A study published in CMAJ (Canadian Medical Association Journal) says that cancer survivors have more than double the risk of a second primary cancer of the same type. However the risk of a second primary cancer of another type was only slightly elevated.
Danish researchers looked at data for the entire population of Denmark (7 493 705 people) from 1980 to 2007 to determine whether the risk of secondary cancer is linked to the type of cancer found in the first instance. About 10% — 765 255 people — had one or more diagnoses of primary cancer for a total of 843 118 diagnoses.
About 15% of cancer survivors worldwide are diagnosed with a second primary cancer.
To understand the association between cancers, the researchers produced a table containing estimates of risk for all 27 cancers after all 27 first cancer types. They suggest that this catalogue might be valuable to further cancer studies.
"The striking contrast between the 2.2-fold increased risk of a second primary cancer being the same type as the first and the 1.1-fold increased risk of it being different from the first cancer suggests that characteristics of the individual patient were involved," writes Dr. Stig Bojesen of Herlev Hospital, Copenhagen University Hospital and the University of Copenhagen, with coauthors. "The risk of a second primary cancer seems to be specific to cancer type and is probably driven by the patient's genetic and lifestyle risk factors."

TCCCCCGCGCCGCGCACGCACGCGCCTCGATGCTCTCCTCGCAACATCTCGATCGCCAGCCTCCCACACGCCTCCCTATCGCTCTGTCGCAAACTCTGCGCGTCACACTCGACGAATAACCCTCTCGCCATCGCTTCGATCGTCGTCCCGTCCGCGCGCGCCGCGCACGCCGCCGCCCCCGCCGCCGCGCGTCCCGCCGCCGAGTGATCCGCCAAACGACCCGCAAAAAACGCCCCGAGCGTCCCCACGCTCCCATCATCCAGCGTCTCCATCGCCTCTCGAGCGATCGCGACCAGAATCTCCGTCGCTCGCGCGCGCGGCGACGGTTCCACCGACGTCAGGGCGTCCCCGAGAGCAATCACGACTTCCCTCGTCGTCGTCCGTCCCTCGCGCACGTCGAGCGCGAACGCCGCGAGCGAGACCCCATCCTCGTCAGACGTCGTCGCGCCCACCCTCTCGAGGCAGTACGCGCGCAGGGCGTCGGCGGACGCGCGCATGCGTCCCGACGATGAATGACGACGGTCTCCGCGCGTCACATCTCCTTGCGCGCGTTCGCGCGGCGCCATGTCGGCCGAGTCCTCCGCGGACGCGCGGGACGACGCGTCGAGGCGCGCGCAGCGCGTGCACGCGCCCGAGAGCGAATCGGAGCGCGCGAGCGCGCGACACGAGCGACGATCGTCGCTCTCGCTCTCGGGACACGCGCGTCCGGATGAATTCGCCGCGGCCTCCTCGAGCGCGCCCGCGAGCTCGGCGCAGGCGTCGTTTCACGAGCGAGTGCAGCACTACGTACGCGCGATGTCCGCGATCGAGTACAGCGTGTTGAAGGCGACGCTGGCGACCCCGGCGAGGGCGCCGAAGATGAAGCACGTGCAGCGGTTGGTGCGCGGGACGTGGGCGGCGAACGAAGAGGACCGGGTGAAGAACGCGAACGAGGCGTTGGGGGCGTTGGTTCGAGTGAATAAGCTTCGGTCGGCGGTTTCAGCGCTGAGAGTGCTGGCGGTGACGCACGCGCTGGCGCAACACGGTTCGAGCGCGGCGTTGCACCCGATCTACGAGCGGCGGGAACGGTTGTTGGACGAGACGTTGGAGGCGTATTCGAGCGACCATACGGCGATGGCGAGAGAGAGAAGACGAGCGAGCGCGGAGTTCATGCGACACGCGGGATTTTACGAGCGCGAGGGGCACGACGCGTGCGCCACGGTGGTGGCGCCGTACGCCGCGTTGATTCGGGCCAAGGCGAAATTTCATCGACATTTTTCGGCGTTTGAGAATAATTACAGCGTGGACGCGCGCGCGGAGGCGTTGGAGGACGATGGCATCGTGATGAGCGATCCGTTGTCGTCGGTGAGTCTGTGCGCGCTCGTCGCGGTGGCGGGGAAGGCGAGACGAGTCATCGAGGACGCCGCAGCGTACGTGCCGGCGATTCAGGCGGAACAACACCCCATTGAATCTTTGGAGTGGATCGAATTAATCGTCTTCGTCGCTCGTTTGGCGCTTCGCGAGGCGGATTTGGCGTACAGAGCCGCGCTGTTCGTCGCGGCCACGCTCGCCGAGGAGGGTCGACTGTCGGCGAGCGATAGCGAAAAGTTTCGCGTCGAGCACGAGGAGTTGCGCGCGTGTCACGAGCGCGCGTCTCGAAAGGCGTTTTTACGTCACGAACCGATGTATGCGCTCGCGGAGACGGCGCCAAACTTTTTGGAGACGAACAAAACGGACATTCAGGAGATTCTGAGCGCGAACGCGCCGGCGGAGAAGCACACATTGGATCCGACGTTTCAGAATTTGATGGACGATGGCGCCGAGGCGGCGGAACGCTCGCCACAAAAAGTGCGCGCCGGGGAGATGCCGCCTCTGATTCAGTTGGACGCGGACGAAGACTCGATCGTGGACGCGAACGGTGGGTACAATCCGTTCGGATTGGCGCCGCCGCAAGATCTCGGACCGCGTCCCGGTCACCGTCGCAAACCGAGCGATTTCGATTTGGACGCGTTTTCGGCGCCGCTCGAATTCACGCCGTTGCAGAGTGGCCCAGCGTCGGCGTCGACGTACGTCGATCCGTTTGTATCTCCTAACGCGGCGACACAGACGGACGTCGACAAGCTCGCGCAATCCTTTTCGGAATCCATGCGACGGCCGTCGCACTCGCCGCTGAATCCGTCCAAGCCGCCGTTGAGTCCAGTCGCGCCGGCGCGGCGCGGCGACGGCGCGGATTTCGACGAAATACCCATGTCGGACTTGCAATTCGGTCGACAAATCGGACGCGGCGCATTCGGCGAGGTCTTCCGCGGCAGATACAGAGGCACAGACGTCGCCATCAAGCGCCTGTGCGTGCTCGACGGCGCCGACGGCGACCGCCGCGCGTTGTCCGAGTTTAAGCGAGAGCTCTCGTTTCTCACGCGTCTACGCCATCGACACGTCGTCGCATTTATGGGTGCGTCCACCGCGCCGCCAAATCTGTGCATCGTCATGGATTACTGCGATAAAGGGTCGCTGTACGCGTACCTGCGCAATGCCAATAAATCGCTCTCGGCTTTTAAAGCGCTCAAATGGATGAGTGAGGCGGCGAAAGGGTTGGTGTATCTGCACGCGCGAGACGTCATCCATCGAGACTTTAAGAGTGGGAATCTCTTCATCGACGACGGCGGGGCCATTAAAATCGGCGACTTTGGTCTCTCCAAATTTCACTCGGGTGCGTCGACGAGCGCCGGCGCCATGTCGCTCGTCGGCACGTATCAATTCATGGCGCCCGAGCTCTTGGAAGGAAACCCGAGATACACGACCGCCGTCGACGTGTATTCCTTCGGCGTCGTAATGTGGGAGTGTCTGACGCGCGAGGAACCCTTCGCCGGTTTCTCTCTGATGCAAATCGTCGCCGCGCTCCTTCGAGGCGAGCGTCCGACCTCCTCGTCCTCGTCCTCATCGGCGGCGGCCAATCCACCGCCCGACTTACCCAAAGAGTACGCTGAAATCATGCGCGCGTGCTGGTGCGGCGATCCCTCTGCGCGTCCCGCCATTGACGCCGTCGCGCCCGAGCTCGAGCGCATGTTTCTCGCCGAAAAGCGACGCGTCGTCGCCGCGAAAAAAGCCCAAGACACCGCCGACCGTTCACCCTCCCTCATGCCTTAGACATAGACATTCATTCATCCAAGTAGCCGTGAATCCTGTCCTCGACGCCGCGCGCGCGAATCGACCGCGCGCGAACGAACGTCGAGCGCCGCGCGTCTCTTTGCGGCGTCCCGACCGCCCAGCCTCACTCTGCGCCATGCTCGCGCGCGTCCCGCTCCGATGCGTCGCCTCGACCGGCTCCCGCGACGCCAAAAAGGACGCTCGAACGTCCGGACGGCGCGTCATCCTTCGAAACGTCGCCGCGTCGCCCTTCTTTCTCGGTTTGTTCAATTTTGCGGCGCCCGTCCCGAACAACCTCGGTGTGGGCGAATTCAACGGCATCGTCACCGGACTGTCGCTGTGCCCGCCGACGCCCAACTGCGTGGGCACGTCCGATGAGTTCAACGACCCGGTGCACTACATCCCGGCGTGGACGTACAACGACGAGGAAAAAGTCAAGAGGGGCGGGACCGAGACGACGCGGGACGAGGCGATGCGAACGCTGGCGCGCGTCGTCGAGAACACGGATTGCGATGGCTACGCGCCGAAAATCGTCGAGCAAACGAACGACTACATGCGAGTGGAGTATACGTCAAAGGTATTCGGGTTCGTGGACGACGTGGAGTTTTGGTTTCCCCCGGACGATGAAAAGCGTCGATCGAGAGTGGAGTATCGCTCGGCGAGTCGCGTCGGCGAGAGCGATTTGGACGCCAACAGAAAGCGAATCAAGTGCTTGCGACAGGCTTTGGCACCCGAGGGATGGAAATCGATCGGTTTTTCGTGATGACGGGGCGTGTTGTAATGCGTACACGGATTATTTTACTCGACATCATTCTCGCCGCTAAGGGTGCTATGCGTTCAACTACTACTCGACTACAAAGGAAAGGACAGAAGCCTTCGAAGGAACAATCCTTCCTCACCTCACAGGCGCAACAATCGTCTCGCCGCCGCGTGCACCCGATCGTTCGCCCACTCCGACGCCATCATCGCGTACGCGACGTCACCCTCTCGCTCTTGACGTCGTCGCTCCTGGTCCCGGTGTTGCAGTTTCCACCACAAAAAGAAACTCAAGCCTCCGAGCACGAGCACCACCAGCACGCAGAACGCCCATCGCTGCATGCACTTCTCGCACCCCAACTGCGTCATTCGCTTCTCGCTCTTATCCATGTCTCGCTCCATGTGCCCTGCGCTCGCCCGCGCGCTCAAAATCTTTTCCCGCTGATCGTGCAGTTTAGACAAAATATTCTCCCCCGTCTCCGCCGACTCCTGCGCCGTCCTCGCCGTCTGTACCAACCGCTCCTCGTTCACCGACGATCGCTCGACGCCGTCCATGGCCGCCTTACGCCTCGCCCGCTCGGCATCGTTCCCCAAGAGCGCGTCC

They also looked at the association of the first cancer to smoking because it is known to increase the risks of many types of cancer. "We were surprised to see that in our study, the risk of other smoking-related cancers in patients surviving a smoking-related cancer was only 1.2-fold," said Dr. Bojesen. "The good news is that in the individual cancer survivor, the increased risk of a new cancer is mainly confined to the same cancer as the first — even in people with an unhealthy lifestyle such as smoking."
"We speculate that in general, risk factors acting over the long term seem to be type specific in the individual patient," write the authors. "However, other explanations are also plausible: effects of treatment and an increase (or decrease) in diagnostic surveillance could change observed risk of cancer in the same organ as opposed to other organs."
"Future studies of individual pairs of first and second primary cancers should clarify whether the association is due to shared genetic or lifestyle risk factors, codiagnosis of a primary cancer in close anatomic proximity to the first cancer, treatment of the first cancer or the timing of the diagnosis of the first cancer (in childhood v. adulthood)," the authors conclude.
In a related commentary http://www.cmaj.ca/site/embargo/cmaj111424.pdf, Dr. Marcy Winget from Alberta Health Services and coauthor write, "Nielsen and colleagues found that the risk of a second primary cancer depended greatly on the types of the first and second cancers; heterogeneity in risk was substantial across cancer types, regardless of whether the second cancer was the same type as the first." They point out that this significant heterogeneity requires looking at risk for specific cancers by paired first and second cancers rather than overall risk.
"Caution must be exercised, however, in interpreting the findings for implications for clinical practice, in view of the substantial heterogeneity in risk."